How to live a low-plastic life
Protect yourself without having to live alone in the woods
Plastic is poison, and it is nowhere to be found in Tan Land.
But if you still live in the everyday ordinary world, it’s impossible to completely eliminate it from your life.
In this article I will teach you how to know where to cut it out, and where to keep it.
Plastic Reduction Framework
While there will be explicit instructions for reducing plastic in your life, the real value of this guide will be in teaching you the different factors that can make a given plastic item toxic.
This way, you can make your own educated decisions about it that work best for your situation.
And it all starts with chemistry.
Plastic is toxic when it is absorbed through your skin, when you swallow it, and when you breathe it in.
The exposure can be chemical— e.g. some molecules are dissolved in something you ingest— or it can be mechanical, meaning some larger bits of plastic are just hanging out, screwing things up (e.g. microplastics).
The goal of our Plastic Reduction Framework is to intelligently minimize chemical and mechanical exposure to plastic, without going to crazy or spending too much money.
Surface Area/ Liquids
The more a substance touches a solvent, the more quickly it dissolves.
In particular, liquids have very high surface area, so when they come in contact with plastic, a lot of the plastic will get dissolved.
Think about a plastic bottle filled with rice. Only a tiny surface area of rice is actually touching the bottle. But if the bottle is filled with water, every molecule of water will touch the plastic at some point.
This is why you should never store liquids in plastic.
What to do
Avoid using plastic storage containers with food and drinks. Aluminum cans, as well as cardboard/paper (e.g. milk cartons) are lined with plastic, so they are no good either. Glass only.
Use cosmetics that come in glass or metal containers.
Avoid plastic clothing, especially if you will be sweating in it
Merino wool is a good choice as a base layer both for hot- and cold-weather activities
The more that things rub against other things, the more they wear down.
This is true of car engines, bike tires, and plastics, and applies most often in regard to cooking and fabrics.
What to do
Minimize skin contact with plastics, especially the more unstable ones (see below). E.g phone cases, receipts, and other electronics made of plastic, etc.
Try a copper or leather phone case instead
Make sure jewellery is made of metal
Beware that most “leather” in furniture, and the housings of most electronics, are made of plastic. Buy accordingly.
Blankets and other fabrics (like towels) are also often made of plastic, treat them as you would clothing, and buy natural fibers.
Don’t cook with plastic. Especially don’t use metal utensils with a plastic non-stick pan
Plastics are all covalent molecules, and as such, they dissolve in fats.
While plastics will leach into non-fatty liquids, they dissolve (in the chemistry sense) in fats in addition.
If you’ve ever bought a gallon of water in one of those cloudy plastic jugs, you’ll notice it explicitly tastes how the plastic smells.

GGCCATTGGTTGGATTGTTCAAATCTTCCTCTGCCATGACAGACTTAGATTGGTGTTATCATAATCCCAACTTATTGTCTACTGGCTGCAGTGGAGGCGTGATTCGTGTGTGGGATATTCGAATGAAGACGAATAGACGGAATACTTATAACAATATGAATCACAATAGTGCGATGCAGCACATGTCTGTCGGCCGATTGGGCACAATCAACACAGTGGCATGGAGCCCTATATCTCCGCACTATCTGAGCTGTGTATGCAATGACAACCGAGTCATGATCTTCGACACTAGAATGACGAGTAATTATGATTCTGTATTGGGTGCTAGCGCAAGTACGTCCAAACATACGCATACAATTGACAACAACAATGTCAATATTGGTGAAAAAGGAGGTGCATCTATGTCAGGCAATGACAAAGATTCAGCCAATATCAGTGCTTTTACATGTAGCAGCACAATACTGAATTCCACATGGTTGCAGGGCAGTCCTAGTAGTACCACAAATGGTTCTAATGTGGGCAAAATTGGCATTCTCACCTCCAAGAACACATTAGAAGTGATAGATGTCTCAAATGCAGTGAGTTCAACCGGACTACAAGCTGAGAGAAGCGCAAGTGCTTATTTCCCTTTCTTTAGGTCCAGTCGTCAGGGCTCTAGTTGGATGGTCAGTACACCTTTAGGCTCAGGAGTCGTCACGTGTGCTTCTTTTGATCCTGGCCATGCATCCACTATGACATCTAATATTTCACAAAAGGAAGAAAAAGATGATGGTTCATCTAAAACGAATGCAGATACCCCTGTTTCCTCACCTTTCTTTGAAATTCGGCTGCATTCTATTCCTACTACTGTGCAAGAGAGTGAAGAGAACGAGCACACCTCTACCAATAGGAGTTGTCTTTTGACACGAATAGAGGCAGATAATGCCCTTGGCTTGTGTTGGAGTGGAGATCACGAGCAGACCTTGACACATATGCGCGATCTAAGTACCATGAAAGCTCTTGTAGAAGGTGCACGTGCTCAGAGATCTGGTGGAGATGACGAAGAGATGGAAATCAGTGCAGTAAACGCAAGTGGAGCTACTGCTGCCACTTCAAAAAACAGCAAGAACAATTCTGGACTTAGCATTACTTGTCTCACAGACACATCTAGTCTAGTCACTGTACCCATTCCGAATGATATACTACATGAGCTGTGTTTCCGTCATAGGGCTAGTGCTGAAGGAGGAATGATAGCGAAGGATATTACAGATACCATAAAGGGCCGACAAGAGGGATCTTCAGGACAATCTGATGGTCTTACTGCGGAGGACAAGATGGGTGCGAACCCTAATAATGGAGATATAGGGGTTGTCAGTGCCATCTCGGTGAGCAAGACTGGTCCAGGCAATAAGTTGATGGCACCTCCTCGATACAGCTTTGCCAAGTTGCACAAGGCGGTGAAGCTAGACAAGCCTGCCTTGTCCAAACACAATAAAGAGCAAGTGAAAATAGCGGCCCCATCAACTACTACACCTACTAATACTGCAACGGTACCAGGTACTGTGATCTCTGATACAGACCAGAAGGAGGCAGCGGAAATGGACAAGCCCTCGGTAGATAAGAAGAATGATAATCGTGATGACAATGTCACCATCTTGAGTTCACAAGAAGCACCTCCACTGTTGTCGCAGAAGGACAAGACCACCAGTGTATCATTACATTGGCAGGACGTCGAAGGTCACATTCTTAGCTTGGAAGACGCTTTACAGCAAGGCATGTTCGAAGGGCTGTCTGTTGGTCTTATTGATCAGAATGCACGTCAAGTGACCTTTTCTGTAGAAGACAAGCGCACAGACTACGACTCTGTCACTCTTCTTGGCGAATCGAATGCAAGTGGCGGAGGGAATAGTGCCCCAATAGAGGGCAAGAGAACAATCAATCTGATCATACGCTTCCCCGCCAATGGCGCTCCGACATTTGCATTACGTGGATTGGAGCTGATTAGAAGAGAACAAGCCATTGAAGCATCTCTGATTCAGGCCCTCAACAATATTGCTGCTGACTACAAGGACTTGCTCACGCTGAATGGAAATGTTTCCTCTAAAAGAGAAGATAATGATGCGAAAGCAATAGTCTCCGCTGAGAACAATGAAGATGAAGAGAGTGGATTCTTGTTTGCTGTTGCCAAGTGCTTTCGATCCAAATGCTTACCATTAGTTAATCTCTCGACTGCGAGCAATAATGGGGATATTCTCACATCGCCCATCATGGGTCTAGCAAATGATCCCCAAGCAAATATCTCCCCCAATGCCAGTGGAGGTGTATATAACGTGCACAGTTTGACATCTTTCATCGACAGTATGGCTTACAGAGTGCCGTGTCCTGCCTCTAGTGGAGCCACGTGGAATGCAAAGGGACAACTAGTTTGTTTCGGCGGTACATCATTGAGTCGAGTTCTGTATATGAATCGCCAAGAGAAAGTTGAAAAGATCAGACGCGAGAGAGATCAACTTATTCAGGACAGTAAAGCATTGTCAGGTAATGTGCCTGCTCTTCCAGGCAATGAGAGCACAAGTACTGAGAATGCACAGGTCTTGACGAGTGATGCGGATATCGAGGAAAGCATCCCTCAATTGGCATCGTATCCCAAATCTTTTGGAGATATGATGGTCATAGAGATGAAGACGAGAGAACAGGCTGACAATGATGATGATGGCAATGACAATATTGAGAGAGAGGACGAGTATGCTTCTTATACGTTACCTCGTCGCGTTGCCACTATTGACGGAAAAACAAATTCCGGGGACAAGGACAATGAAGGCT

So liquids and plastic are bad, but fats and plastic are especially bad, because you have the surface area and a solvent prone to dissolving it, which your body absorbs ready for storage in your own fat tissues.
What to do
Some of these may sound familiar
Avoid to the greatest extent possible touching plastic to any fats. Plastic “silverware”, plastic spatulas or ladles, etc.
Especially avoid non-stick pans made of plastic (most are) when sauteing/frying things
Never ever ever buy oil in plastic. It’s like buying soup in a bread bowl and expecting the bread to not get into the soup
Heat accelerates the speed of all chemical reactions.
Try stirring sugar into hot vs. cold coffee and you’ll see what I mean. When the solvent is hot, the stuff dissolves almost immediately.
So imagine what happens to a plastic tupperware full of already high surface area, fatty food when you throw it in the mircowave?
Might as well just eat the tupperware.
What to do
You may start to notice some patterns here…
Never heat plastic containers, or use plastic utensils when they will be exposed to extreme heat. Styrofoam included— good bye uber eats
Note that even “paper” containers are lined with plastic to make them waterproof…
Again, don’t wear plastic clothing while you’re sweating or when it’s hot out.
Try to keep the windows in your car cracked, or park in the shade. Most car interiors are made of plastic, and you can smell it when you open the door on a hot day
If you have any household plastic items, furniture, etc., keep them away from heaters and bright sunlight, which will cause them to give off gasses even faster…
It’s not just the solid or dissolved plastic you need to be aware of— plastic can also dissolve into the air. This is called off-gassing, and you can smell it quite easily. It is the “new car smell”.
Off-gassing affects new plastics more than old (because old plastics have already off-gassed the easily dislodged molecules), and of course is accelerated with heat, surface area, etc.
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